To: FAA
Date: 2/3/2000
Response: THE SAFETY BOARD BELIEVES THAT THE FAA IS TAKING THE ACTION REQUESTED IN THE SAFETY RECOMMENDATION. PENDING RECEIPT OF INFORMATION NEEDED TO IDENTIFY ALL AIRPLANES OPERATED UNDER 14 CFR PART 121 WITH LIFERAFT CEILING STOWAGE COMPARTMENTS OR COMPARTMENTS THAT FORMERLY HELD LIFERAFTS THAT OPEN DOWNWARD AND THE ISSUANCE OF AN AD TO LIMIT THE DISTANCE THAT THOSE COMPARTMENTS CAN OPEN, A-99-10 IS CLASSIFIED "OPEN--ACCEPTABLE RESPONSE."

From: FAA
To: NTSB
Date: 12/20/1999
Response: Letter Mail Controlled 12/27/1999 8:09:27 AM MC# 991513 THE FAA HAS REQUESTED THAT ITS AIRCRAFT CERTIFICATION OFFICES IDENTIFY AIRCRAFT AFFECTED BY THIS RECOMMENDATION AND DEVELOP DATA ON LIFERAFT CEILING STOWAGE REQUIREMENTS OR COMPARTMENTS THAT FORMERLY HELD LIFERAFTS. THE FAA HAS ALSO SENT A REQUEST TO MANUFACTURERS OF AIRPLANES OPERATED UNDER 14 CFR PART 121 AND TO APPROPRIATE REGULATORY AGENCIES REQUESTING INFORMATION REGARDING THE INSTALLATION OF LIFERAFT CEILING STOWAGE COMPARTMENTS. TO DATE, THE FAA HAS RECEIVED RESPONSES FROM SAAB, EMBRAER, AND THE BOEING COMPANY. OBTAINING RESPONSES FROM ALL OF THE PARTIES IS TAKING LONGER THAN EXPECTED. THE FAA PLANS TO CONTACT THOSE MANUFACTURERS AND REGULATORY AGENCIES THAT HAVE NOT YET RESPONDED AND REQUEST THAT THEY PROVIDE A SCHEDULE FOR COMPLETION OF THIS EFFORT. THE FAA ANTICIPATES COMPLETING WORK ON THIS PROGRAM BY JUNE 2000. THE FAA ALSO CONDUCTED A DATA SEARCH OF THE NATIONAL AVIATION SAFETY DATA ANALYSIS CENTER (NASDAC) FOR ANY OTHER REPORTS OF LIFERAFT STOWAGE COMPARTMENTS OPENING IN-SERVICE AS THE RESULT OF TURBULENCE OR HARD LANDINGS. NO ADDITIONAL REPORTS WERE FOUND IN THE NASDAC SYSTEM.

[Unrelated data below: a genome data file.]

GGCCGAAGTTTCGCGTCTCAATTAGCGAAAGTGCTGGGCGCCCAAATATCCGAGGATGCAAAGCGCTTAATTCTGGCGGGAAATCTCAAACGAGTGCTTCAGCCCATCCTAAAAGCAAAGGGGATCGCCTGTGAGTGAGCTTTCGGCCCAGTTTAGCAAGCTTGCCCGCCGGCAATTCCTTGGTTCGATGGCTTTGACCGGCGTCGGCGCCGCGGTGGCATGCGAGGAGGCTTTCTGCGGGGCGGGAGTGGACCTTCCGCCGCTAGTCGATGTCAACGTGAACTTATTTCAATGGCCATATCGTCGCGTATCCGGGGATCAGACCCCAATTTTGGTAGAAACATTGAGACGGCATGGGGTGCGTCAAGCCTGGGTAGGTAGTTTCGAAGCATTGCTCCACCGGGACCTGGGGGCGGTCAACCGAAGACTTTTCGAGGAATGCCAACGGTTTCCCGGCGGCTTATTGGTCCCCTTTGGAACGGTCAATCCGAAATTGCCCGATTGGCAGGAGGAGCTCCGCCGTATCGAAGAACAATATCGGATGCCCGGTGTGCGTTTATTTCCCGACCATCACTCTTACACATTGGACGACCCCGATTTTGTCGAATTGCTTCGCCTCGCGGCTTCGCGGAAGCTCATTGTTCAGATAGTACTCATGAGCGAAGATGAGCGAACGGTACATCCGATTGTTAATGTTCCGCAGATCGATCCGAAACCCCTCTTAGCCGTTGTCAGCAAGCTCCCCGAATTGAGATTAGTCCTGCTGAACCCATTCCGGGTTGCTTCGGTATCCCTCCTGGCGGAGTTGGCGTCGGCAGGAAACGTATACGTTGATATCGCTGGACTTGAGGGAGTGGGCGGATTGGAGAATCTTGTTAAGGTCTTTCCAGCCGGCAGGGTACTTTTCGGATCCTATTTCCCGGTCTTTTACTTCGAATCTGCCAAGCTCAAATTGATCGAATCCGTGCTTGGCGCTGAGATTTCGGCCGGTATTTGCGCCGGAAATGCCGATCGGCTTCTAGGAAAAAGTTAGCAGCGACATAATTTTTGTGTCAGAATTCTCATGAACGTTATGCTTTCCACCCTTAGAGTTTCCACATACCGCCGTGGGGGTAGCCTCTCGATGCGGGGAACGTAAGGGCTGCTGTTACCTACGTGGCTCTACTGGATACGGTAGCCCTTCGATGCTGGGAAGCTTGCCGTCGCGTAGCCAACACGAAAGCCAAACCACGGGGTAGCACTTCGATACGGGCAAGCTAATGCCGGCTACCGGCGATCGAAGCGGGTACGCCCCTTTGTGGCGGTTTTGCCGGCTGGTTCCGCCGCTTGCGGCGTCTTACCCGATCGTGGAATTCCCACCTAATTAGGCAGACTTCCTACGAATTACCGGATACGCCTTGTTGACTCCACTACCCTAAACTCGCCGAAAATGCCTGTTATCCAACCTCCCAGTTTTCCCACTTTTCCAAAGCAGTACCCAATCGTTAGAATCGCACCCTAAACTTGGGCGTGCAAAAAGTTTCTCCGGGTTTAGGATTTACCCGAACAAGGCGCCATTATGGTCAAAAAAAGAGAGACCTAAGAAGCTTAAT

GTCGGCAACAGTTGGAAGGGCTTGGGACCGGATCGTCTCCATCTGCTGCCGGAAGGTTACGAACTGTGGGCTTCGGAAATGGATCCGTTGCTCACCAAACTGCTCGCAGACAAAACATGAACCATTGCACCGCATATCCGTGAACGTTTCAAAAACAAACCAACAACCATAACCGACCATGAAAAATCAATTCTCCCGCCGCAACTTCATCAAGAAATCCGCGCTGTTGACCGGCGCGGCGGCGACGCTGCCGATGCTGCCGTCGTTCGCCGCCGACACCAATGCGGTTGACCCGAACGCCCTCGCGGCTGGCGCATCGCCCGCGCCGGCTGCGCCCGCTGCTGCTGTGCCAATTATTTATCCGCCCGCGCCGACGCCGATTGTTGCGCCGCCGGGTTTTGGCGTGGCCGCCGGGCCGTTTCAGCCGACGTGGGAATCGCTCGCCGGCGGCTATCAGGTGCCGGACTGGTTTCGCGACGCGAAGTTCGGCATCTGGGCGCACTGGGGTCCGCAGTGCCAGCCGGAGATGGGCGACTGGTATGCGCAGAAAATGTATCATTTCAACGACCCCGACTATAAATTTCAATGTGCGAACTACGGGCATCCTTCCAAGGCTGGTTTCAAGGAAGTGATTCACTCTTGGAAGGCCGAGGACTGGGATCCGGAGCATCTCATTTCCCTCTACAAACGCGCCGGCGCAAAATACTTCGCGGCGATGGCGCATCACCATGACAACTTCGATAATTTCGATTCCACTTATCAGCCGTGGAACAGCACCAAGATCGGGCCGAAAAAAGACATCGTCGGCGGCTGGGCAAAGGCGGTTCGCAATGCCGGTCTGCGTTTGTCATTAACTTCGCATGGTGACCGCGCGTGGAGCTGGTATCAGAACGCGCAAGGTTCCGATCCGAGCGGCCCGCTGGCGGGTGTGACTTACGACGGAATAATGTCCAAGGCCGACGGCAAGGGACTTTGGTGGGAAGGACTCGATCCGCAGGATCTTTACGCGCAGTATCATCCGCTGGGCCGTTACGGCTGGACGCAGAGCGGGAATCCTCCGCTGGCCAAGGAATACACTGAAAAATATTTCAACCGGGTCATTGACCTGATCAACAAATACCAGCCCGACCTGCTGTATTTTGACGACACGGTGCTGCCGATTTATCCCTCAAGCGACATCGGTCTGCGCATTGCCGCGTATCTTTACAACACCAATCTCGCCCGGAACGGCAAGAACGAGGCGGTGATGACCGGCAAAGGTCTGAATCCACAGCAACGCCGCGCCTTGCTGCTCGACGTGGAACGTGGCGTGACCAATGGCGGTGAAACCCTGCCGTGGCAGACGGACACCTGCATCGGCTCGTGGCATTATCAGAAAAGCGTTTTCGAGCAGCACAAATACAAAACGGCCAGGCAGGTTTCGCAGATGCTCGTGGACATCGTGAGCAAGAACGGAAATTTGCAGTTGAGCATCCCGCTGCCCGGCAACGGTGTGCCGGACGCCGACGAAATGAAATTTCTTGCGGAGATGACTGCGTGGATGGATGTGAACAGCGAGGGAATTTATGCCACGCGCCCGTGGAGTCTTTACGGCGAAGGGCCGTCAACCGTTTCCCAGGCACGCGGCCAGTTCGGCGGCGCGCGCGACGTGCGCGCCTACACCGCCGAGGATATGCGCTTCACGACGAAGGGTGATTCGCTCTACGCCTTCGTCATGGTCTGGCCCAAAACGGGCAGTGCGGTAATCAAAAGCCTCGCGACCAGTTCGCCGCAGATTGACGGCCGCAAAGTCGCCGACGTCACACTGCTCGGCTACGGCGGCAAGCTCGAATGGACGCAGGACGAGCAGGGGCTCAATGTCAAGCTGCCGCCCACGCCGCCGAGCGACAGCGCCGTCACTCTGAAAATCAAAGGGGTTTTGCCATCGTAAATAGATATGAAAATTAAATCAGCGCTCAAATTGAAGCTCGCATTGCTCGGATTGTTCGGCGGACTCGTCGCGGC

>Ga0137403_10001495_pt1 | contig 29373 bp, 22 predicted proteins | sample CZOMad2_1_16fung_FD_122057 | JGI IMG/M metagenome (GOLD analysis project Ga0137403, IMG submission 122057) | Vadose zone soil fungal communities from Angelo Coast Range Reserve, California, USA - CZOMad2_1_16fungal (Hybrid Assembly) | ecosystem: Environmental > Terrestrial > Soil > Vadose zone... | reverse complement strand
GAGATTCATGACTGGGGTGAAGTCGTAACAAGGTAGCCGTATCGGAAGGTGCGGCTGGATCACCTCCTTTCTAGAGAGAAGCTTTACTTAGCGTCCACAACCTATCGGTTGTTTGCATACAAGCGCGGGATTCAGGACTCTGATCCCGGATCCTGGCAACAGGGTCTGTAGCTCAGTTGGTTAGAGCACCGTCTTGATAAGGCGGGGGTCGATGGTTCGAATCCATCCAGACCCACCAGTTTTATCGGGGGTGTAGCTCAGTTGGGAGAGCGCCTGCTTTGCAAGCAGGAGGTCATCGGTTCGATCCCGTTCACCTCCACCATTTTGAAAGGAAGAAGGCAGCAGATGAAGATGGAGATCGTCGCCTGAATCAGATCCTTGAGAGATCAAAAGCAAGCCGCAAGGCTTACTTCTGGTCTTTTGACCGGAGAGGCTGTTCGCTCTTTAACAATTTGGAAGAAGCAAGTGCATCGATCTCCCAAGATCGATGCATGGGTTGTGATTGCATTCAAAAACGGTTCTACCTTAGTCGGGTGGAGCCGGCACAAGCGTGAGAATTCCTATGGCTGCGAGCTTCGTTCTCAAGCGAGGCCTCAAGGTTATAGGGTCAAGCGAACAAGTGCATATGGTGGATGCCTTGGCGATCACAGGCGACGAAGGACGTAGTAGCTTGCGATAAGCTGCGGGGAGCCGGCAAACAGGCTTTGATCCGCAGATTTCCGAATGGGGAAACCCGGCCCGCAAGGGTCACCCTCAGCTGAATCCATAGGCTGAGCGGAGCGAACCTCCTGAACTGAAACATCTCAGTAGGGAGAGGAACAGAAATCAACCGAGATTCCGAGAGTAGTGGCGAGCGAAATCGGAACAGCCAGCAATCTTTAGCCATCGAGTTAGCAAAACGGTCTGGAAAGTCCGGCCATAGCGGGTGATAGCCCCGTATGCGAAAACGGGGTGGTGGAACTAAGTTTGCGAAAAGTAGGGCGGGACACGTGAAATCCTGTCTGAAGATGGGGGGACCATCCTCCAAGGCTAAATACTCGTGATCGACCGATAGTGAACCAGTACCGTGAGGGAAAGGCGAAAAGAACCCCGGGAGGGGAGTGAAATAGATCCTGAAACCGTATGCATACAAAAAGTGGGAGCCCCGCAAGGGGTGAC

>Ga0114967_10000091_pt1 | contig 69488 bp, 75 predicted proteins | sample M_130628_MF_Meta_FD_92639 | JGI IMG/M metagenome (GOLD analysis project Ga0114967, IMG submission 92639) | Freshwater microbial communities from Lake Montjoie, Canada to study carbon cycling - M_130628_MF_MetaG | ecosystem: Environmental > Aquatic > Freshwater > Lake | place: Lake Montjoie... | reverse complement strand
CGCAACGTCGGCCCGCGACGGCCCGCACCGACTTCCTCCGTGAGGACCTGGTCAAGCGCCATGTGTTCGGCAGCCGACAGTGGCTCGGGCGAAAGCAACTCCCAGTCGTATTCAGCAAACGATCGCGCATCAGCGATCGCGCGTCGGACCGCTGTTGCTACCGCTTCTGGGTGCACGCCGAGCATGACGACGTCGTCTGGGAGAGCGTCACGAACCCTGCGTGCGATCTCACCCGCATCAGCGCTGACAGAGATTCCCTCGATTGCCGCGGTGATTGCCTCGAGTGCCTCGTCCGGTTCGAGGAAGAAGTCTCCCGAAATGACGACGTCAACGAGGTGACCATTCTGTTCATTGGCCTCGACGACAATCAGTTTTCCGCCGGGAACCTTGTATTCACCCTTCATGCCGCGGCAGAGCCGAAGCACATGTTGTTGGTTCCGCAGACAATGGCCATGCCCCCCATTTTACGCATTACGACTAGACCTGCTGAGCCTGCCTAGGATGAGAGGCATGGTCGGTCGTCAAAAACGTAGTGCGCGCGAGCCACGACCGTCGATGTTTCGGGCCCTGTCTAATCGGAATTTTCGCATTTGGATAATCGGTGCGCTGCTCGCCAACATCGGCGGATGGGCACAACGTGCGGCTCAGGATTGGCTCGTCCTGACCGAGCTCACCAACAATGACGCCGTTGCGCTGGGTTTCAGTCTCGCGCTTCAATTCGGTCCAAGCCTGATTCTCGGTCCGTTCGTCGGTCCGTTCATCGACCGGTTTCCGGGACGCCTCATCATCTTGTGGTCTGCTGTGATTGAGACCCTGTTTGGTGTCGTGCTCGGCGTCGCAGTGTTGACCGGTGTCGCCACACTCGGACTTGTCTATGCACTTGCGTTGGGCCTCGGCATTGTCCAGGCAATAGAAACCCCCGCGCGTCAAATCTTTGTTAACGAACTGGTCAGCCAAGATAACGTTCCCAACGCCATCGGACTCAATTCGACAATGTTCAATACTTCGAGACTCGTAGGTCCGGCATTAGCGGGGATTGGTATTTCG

From: NTSB
To: FAA
Date: 6/2/1999
Response: A-99-10 ASKED THE FAA TO IDENTIFY ALL AIRPLANES OPERATED UNDER 14 CODE OF FEDERAL REGULATIONS PART 121 WITH LIFERAFT CEILING STOWAGE COMPARTMENTS OR COMPARTMENTS THAT FORMERLY HELD LIFERAFTS THAT OPEN DOWNWARD AND ISSUE AN AIRWORTHINESS DIRECTIVE TO LIMIT THE DISTANCE THAT THOSE COMPARTMENTS CAN OPEN. PENDING THE REVIEW BY THE ACTION AGENCIES AND CORRESPONDING ACTION BY THE FAA, A-99-10 IS CLASSIFIED "OPEN--ACCEPTABLE RESPONSE."

From: FAA
To: NTSB
Date: 4/14/1999
Response: Letter Mail Controlled 5/3/99 4:30:52 PM MC# 990466 THE FAA HAS REQUESTED THAT ITS AIRCRAFT CERTIFICATION OFFICES IDENTIFY AIRCRAFT AFFECTED BY THIS RECOMMENDATION AND DEVELOP DATA ON LIFERAFT CEILING STOWAGE COMPARTMENTS OR COMPARTMENTS THAT FORMERLY HELD LIFERAFTS. THE FAA WILL COMPLETE ITS ANALYSIS OF THIS SAFETY ISSUE AND PROVIDE THE BOARD WITH A DECISION REGARDING ITS COURSE OF ACTION BY SEPTEMBER 1999.